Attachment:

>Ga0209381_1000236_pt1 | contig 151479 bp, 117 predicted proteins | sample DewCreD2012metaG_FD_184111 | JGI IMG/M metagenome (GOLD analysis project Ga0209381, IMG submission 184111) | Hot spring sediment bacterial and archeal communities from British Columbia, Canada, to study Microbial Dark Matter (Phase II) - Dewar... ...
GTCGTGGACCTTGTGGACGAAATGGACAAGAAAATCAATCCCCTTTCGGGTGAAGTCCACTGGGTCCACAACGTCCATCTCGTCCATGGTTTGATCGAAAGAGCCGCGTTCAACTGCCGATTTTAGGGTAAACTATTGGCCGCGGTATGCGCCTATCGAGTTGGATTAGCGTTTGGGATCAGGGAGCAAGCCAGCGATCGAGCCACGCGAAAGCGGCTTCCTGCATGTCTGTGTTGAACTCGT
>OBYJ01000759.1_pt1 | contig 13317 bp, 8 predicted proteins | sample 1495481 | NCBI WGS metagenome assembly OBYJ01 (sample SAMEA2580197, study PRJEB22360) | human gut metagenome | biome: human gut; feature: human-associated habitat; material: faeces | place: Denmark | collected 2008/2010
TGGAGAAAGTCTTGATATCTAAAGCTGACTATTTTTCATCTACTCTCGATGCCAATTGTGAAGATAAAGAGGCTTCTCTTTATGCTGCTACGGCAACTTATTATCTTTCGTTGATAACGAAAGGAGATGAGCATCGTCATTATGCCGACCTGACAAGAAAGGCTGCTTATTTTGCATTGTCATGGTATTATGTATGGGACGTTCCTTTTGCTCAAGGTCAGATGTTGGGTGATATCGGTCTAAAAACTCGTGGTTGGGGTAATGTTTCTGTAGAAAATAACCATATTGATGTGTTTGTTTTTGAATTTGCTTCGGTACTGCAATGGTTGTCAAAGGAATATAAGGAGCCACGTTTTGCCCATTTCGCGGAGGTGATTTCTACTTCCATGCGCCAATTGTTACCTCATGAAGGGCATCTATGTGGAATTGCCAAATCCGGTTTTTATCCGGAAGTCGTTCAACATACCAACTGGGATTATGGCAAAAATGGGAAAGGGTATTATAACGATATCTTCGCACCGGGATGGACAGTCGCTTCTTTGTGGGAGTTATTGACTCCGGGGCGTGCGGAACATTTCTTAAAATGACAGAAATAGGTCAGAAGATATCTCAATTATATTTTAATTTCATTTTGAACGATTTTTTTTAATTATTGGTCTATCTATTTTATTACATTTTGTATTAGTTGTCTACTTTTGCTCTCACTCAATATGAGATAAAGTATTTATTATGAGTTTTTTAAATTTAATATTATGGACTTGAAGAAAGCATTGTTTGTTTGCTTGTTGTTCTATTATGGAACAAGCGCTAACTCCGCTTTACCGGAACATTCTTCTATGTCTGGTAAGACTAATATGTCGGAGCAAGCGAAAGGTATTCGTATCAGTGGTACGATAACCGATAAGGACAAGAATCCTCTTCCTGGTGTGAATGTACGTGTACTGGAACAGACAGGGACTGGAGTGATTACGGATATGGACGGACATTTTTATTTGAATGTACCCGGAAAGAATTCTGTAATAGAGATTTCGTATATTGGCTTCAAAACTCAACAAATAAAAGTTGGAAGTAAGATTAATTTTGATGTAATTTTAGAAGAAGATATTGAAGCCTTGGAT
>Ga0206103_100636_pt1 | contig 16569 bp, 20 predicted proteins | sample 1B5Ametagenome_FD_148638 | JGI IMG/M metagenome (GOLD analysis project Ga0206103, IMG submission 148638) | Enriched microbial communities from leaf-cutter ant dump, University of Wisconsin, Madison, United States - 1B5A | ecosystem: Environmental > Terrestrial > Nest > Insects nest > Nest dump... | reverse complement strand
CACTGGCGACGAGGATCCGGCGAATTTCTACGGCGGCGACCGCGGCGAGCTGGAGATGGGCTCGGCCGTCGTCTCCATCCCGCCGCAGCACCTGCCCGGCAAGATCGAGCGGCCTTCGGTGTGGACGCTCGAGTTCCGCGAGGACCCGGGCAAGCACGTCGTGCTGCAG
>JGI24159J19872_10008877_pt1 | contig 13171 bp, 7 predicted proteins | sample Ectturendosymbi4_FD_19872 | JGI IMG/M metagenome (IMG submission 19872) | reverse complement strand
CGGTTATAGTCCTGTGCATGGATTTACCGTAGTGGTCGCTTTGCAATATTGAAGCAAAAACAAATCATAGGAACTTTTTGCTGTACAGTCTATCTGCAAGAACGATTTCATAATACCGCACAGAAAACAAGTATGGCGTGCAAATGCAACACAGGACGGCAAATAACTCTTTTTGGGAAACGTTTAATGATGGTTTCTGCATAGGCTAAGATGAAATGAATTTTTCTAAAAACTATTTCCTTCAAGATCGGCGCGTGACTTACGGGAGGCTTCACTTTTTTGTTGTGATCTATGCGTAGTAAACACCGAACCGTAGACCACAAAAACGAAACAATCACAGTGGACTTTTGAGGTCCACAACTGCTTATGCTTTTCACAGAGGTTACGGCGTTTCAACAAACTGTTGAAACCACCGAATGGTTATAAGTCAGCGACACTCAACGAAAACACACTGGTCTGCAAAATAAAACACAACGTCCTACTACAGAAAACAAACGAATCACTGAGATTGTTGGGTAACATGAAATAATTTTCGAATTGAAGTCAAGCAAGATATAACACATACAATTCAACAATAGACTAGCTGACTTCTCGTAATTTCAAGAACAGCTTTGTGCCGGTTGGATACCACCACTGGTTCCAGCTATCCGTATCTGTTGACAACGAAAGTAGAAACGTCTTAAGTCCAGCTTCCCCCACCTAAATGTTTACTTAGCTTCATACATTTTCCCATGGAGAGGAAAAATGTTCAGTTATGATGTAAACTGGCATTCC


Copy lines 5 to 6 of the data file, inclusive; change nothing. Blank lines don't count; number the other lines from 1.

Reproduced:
>Ga0206103_100636_pt1 | contig 16569 bp, 20 predicted proteins | sample 1B5Ametagenome_FD_148638 | JGI IMG/M metagenome (GOLD analysis project Ga0206103, IMG submission 148638) | Enriched microbial communities from leaf-cutter ant dump, University of Wisconsin, Madison, United States - 1B5A | ecosystem: Environmental > Terrestrial > Nest > Insects nest > Nest dump... | reverse complement strand
CACTGGCGACGAGGATCCGGCGAATTTCTACGGCGGCGACCGCGGCGAGCTGGAGATGGGCTCGGCCGTCGTCTCCATCCCGCCGCAGCACCTGCCCGGCAAGATCGAGCGGCCTTCGGTGTGGACGCTCGAGTTCCGCGAGGACCCGGGCAAGCACGTCGTGCTGCAG